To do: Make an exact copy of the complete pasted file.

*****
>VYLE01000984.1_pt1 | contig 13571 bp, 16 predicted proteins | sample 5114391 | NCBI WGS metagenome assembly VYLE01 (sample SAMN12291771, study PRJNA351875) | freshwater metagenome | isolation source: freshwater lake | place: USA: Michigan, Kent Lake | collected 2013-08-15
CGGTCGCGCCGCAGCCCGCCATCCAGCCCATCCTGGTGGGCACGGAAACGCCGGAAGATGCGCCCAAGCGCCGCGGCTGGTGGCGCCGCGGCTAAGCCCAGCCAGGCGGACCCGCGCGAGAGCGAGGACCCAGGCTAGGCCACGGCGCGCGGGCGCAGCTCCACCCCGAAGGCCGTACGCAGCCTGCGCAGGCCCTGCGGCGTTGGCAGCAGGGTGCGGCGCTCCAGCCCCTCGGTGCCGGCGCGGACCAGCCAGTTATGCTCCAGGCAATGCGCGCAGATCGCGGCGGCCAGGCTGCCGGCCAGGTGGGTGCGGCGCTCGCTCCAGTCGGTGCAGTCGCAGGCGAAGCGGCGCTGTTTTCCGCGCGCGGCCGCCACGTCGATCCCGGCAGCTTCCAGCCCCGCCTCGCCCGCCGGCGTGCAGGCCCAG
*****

>VYLE01000984.1_pt1 | contig 13571 bp, 16 predicted proteins | sample 5114391 | NCBI WGS metagenome assembly VYLE01 (sample SAMN12291771, study PRJNA351875) | freshwater metagenome | isolation source: freshwater lake | place: USA: Michigan, Kent Lake | collected 2013-08-15
CGGTCGCGCCGCAGCCCGCCATCCAGCCCATCCTGGTGGGCACGGAAACGCCGGAAGATGCGCCCAAGCGCCGCGGCTGGTGGCGCCGCGGCTAAGCCCAGCCAGGCGGACCCGCGCGAGAGCGAGGACCCAGGCTAGGCCACGGCGCGCGGGCGCAGCTCCACCCCGAAGGCCGTACGCAGCCTGCGCAGGCCCTGCGGCGTTGGCAGCAGGGTGCGGCGCTCCAGCCCCTCGGTGCCGGCGCGGACCAGCCAGTTATGCTCCAGGCAATGCGCGCAGATCGCGGCGGCCAGGCTGCCGGCCAGGTGGGTGCGGCGCTCGCTCCAGTCGGTGCAGTCGCAGGCGAAGCGGCGCTGTTTTCCGCGCGCGGCCGCCACGTCGATCCCGGCAGCTTCCAGCCCCGCCTCGCCCGCCGGCGTGCAGGCCCAG